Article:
If you have a child under age 17, the Child Tax Credit may save you money at tax-time. Here are some facts the IRS wants you to know about the credit.

Amount. The non-refundable Child Tax Credit may help reduce your federal income tax by up to $1,000 for each qualifying child you claim on your return.

Qualifications. For this credit, a qualifying child must pass seven tests:

  1. Age test. The child must have been under age 17 at the end of 2012.
  2. Relationship test. The child must be your son, daughter, stepchild, foster child, brother, sister, stepbrother, or stepsister. A child may also be a descendant of any of these individuals, including your grandchild, niece or nephew. You would always treat an adopted child as your own child. An adopted child includes a child lawfully placed with you for legal adoption.
  3. Support test. The child must not have provided more than half of their own support for the year.
  4. Dependent test. You must claim the child as a dependent on your federal tax return.
  5. Joint return test. The child cannot file a joint return for the year, unless the only reason they are filing is to claim a refund.
  6. Citizenship test. The child must be a U.S. citizen, U.S. national or U.S. resident alien.
  7. Residence test. In most cases, the child must have lived with you for more than half of 2012.
    • Limitations. The Child Tax Credit is subject to income limitations, and may be reduced or eliminated depending on your filing status and income.
    • Additional Child Tax Credit. If you qualify and get less than the full Child Tax Credit, you could receive a refund even if you owe no tax with the refundable Additional Child Tax Credit.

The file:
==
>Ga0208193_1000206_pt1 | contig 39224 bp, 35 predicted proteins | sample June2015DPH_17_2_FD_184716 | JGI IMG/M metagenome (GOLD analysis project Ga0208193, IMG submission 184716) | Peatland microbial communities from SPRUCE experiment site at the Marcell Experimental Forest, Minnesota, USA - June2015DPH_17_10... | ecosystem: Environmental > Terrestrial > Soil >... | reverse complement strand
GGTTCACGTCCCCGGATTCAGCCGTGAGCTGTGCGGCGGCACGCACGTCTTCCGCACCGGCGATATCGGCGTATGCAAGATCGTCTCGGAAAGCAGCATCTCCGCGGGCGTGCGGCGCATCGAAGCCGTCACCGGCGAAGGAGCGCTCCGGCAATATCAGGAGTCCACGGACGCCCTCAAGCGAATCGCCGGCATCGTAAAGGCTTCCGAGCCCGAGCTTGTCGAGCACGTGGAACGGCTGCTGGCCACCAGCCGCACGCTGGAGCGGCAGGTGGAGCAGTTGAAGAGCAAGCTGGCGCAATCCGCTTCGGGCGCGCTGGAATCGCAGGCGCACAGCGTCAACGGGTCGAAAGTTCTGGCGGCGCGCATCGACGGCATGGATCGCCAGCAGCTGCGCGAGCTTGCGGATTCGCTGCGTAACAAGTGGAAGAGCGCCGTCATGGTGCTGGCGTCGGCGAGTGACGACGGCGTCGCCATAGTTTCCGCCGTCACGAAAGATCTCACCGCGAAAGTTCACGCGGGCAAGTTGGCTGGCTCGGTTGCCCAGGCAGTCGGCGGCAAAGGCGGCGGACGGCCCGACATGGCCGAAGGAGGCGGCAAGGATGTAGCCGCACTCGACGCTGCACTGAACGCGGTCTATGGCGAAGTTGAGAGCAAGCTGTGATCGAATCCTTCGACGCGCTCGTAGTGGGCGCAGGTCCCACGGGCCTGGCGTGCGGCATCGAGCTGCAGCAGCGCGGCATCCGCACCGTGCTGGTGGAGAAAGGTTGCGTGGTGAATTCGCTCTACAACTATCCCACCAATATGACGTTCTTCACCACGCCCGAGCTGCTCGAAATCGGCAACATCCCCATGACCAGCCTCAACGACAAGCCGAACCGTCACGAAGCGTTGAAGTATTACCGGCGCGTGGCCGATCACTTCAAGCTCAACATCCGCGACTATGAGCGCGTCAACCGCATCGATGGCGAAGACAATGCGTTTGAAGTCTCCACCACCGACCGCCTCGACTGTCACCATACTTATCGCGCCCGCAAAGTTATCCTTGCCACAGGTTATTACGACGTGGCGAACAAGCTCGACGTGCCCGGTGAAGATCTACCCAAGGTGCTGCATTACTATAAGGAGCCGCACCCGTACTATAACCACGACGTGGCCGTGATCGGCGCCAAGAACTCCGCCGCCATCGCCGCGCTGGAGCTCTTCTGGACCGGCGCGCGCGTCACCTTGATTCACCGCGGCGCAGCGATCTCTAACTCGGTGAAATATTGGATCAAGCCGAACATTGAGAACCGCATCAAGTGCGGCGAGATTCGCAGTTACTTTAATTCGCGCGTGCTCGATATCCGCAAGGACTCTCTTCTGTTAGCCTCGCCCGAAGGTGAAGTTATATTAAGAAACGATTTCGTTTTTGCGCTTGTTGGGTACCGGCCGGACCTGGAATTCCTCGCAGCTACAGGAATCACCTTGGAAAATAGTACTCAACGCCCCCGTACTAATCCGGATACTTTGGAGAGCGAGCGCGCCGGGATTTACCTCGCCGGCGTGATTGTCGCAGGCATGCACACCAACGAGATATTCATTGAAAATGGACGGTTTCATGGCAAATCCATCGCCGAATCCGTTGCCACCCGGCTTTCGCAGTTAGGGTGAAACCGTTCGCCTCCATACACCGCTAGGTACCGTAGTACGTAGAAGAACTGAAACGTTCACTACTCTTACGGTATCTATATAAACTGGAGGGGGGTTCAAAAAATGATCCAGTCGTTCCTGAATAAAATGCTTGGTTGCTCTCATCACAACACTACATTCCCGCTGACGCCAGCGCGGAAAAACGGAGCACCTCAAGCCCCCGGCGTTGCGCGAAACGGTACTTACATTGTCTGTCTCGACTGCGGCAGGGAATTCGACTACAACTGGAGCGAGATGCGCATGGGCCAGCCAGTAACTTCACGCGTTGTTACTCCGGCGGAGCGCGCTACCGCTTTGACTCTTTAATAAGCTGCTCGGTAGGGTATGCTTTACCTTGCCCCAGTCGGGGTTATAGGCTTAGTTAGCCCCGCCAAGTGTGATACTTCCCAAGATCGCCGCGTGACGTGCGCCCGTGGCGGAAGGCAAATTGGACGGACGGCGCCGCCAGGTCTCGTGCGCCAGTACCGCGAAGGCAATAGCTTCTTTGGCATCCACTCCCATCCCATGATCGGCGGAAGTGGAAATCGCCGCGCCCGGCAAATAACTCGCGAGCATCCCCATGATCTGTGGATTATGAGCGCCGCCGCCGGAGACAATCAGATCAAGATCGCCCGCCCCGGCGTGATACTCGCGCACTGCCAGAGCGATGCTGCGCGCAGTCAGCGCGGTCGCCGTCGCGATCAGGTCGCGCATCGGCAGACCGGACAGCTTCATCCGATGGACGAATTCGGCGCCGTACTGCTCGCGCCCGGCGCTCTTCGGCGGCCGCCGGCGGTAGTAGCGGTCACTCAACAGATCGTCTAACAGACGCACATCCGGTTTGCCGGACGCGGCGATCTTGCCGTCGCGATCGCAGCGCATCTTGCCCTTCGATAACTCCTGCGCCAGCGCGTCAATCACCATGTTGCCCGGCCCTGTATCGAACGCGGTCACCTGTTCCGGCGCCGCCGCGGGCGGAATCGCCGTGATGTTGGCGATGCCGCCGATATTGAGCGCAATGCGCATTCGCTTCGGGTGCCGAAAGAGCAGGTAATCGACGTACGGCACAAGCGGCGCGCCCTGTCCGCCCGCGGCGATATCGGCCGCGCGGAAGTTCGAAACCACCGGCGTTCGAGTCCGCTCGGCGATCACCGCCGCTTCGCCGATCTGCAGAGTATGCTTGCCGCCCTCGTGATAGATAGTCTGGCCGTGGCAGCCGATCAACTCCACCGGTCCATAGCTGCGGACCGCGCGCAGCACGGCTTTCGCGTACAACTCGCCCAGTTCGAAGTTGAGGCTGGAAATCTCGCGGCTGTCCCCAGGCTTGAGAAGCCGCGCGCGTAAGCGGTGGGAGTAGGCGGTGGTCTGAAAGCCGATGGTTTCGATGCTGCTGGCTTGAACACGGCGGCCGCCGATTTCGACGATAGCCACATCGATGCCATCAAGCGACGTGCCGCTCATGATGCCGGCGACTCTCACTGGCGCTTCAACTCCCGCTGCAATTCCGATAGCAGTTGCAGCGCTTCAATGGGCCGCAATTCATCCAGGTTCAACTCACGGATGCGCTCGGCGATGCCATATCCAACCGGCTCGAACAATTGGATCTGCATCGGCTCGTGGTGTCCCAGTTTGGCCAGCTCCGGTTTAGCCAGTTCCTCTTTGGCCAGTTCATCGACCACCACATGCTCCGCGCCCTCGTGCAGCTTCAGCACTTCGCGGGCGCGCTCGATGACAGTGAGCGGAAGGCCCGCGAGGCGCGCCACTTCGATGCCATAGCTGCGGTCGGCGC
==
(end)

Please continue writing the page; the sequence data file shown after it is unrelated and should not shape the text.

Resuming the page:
• Schedule 8812. If you qualify to claim the Child Tax Credit make sure to check whether you must complete and attach the new Schedule 8812, Child Tax Credit, with your return. If you qualify to claim the Additional Child Tax Credit, you must complete and attach Schedule 8812.

IRS Publication 972, Child Tax Credit, can provide you with more details. View it online at IRS.gov or request it by calling 800-TAX-FORM (800-829-3676). You can also use the Interactive Tax Assistant tool on the IRS website to check if you can claim the credit. The ITA is a resource that can help answer tax law questions.

TaxACT guides you step-by-step through the Child Tax Credit and other child-related tax benefits. If you need help determining whether someone qualifies as your dependent, use TaxACT's Dependents Tax Assistant. Help is available every step of the way through the Answer Center and online. You can also email tax and audit questions to TaxPayer Support Specialists for free answers. Start your TaxACT return now.

Additional IRS Resources:

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Upcoming Tax Dates

April 10 Employees who work for tips
If you received $20 or more in tips during March, report them to your employer. You can use Form 4070.

April 10 Communications and air transportation taxes under the alternative method